Content design is the practice of creating content experiences that meet a user's intent, contextual expectations, and usability needs.
Content design was not even a role just 10 years ago. Today it’s the ninth-fastest growing job role in the UK, according to LinkedIn. As an emerging practice, content design is pulling professionals from nearby functions, creating a cohort of content strategists, copywriters, UX writers, and web designers.
In this post, we’ll explore how together, these writers, designers, and technologists are establishing what is to be one of the most critical roles in the digitization of commerce, educational, and entertainment experiences.
How content design works
Would you like to see an example of content design in action? Scroll back to the first sentence of this post. It attempts to deliver on intent, context, and usability.
Intent: The majority of you reading this article came from a Google search. Your intent is to get a quick definition of content design. To best deliver on that intent, the definition of content design is the very first thing you see rather than having to dig for it.
Context: This article is written in a blog format because the majority of page-one search results for “content design” on Google are blogs. This means people searching the query have traditionally preferred getting their answers in a blog format.
Usability: This is less applicable to the first sentence, but I’ll be doing my best to make this blog:
Scannable so you can quickly determine if you want to keep reading.
Appropriately illustrated to help you contextualize new information within your existing knowledge.
Properly linked so that you can take intuitive next steps if you so please.
These examples are not all-inclusive of content design by any means, but they illustrate a key concept of the discipline: content can’t just exist; it needs to be presented in a way that is useful and usable by people.
The emergence of content design
Sarah Richards (formerly Sarah Winters) coined and popularized the term in 2017 with her book, Content Design. This was after her team at the United Kingdom’s Government Digital Service took over 400 disparate government websites and transformed them into a single site designed to optimize the user experience. Richards has since created and runs Content Design London, the leading consultancy in content design.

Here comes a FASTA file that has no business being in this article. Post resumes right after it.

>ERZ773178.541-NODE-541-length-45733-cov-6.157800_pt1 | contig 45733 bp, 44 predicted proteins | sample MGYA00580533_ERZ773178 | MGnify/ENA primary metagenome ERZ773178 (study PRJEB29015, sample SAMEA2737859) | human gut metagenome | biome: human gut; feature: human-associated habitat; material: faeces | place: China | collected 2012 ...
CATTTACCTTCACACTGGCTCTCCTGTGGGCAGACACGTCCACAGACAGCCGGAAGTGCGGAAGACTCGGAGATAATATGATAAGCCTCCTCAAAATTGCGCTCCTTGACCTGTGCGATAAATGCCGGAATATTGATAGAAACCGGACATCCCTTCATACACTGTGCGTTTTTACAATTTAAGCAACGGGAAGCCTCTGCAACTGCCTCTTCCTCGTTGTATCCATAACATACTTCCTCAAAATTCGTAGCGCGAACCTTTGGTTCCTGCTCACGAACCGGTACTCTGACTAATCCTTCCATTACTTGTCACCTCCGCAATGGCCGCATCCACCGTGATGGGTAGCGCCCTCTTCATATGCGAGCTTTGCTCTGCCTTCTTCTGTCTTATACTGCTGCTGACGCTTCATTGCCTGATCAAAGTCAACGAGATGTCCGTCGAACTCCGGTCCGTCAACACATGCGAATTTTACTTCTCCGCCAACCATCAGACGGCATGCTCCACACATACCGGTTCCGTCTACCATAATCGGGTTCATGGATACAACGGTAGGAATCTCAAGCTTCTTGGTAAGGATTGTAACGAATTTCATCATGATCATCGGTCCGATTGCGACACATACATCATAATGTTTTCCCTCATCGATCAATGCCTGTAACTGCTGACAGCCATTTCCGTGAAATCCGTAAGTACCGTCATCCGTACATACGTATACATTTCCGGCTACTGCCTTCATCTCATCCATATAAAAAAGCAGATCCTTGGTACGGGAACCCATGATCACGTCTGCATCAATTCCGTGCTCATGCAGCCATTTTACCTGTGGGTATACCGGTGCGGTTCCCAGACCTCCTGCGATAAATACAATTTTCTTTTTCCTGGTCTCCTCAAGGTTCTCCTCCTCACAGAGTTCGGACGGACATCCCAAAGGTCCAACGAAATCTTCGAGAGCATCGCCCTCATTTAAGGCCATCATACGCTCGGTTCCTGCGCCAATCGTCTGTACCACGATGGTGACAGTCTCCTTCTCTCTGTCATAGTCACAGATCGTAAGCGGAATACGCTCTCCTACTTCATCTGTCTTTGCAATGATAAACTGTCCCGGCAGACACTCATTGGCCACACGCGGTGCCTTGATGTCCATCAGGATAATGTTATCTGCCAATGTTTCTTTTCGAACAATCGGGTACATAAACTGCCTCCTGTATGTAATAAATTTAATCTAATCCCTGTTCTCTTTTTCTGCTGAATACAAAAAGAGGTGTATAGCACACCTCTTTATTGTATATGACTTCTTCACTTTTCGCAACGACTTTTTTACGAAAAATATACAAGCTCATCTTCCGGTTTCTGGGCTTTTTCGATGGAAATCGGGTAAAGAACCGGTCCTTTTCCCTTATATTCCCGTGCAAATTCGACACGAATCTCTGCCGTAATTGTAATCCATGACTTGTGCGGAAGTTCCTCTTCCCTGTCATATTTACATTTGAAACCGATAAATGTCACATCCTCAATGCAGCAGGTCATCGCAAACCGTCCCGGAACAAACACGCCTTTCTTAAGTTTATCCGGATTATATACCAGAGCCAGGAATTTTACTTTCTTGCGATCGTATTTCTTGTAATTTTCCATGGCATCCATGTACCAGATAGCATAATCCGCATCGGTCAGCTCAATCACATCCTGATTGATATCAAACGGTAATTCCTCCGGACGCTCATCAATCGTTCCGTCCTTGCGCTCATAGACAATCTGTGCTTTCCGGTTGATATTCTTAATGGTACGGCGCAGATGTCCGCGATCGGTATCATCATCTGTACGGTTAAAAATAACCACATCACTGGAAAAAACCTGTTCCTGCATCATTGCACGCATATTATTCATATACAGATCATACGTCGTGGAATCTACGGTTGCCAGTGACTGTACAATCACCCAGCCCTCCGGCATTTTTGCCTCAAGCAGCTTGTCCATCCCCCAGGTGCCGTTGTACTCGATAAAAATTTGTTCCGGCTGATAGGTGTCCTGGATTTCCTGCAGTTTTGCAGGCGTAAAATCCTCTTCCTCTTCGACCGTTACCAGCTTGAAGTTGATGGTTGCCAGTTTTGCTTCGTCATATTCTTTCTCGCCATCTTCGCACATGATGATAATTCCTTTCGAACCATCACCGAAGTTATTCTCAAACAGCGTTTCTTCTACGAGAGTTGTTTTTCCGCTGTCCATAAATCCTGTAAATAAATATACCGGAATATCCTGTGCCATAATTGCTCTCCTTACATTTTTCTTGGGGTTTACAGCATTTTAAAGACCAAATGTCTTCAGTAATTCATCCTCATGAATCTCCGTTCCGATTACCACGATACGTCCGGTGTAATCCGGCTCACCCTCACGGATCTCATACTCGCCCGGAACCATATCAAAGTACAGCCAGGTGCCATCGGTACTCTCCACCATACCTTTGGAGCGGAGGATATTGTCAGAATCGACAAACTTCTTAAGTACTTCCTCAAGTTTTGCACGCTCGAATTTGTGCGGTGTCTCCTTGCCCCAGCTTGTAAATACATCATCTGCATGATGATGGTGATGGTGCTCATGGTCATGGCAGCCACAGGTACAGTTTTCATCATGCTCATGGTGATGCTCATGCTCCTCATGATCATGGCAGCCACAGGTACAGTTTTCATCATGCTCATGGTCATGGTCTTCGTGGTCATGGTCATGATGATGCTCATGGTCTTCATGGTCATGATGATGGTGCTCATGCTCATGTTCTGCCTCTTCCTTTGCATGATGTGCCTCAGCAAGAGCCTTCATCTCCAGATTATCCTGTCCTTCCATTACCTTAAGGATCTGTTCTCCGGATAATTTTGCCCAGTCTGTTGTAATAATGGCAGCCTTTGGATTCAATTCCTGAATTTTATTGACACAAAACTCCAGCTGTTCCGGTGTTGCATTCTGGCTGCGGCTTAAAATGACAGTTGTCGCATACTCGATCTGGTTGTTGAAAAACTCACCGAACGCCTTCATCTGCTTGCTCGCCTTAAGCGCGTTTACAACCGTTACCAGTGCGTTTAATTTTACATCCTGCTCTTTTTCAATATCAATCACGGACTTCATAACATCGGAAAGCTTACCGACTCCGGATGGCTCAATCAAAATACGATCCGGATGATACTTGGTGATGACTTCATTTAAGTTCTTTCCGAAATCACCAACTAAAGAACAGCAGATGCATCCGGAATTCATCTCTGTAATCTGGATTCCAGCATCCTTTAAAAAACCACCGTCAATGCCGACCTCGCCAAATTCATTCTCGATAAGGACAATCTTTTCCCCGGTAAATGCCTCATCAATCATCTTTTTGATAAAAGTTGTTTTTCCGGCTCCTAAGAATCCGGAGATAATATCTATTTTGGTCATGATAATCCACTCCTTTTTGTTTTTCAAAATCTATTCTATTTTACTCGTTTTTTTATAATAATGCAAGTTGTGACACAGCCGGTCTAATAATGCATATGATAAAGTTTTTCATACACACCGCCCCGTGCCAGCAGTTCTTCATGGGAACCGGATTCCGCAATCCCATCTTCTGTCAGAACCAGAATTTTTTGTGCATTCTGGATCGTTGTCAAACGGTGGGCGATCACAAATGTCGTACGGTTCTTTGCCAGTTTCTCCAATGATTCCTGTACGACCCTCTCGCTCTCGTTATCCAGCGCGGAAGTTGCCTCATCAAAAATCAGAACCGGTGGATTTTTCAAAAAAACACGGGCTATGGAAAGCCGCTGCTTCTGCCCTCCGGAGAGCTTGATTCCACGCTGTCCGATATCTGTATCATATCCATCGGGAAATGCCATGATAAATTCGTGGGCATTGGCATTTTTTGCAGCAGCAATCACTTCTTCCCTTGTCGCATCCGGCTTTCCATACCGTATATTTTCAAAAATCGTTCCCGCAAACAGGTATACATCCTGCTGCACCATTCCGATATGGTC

In September of 2020, Clay Delk, the then content strategy lead at Shopify, announced Shopify would be changing the name of their content strategy discipline to content design. “Content design clearly describes our work and our output, and it reinforces our role as partners in crafting Shopify experiences,” Delk said.
Just a month later in October 2020, Elizabeth Carr, the then head of content strategy at Facebook, announced Facebook would be renaming their content strategy team the content design team. “We proceed as content designers,” Carr said, “people who design in words, concepts, systems and terminology, voice and tone, and who know how much these things matter in solving problems for the people who use our products around the world.”
Today, there are over 7,000 content design-related job listings on LinkedIn. While quickly growing in popularity, the discipline is still maturing and formalizing the exact parameters of its function. Doing a spot search across the many job descriptions, you’ll find a variety of familiar competencies like user experience (UX), content strategy, information architecture, and web content writing.
Since its inception, the foundation of content design has been an obsession with using language as effectively as possible within digital experiences to help people best achieve their goals.
The “Design” in Content Design
Like many emerging disciplines, content design combines content with an adjacent practice. In this case, design – and more specifically, user-centered design.
User-centered design approaches every problem, product, experience or piece of content from the user’s perspective. It aims at fully understanding the user journey through techniques like user research, user testing, and ongoing product/design iteration that force creators to develop functional empathy for their users that inform what and how they create.
At its core, user-centered design investigates several questions:
What is the user journey? (i.e., What is the context in which a user is engaging with your thing?)
What are the requirements a user needs to achieve their goal? (e.g., Are there accessibility needs, technology constraints, or device considerations?)
How well is your thing delivering on context and requirements and how can it do so better? (This is where testing and iteration happens to continually improve upon the content experience.)
We’ll get deeper into how design thinking and the design process manifest in content in a later section, “Common elements of content design,” but first a quick digression to emphasize the importance of user-first thinking.
Music theory offers a helpful analogy here. You are probably familiar with the concept of pitch. What you might not be familiar with is that pitch consists of two things: notes and tones. A note is something a musician plays whereas a tone is what a listener hears. Both, notes and tones, refer to the same thing but to a different experience of it. Pitch is an agreement between the musician and listener. If you are off pitch, what is played is not accurately heard. The musician needs to tune their instrument.
Similarly, if a user’s needs are not fully accommodated in a design, that content may exist but will not work in harmony with the user.
How content design fits with other content disciplines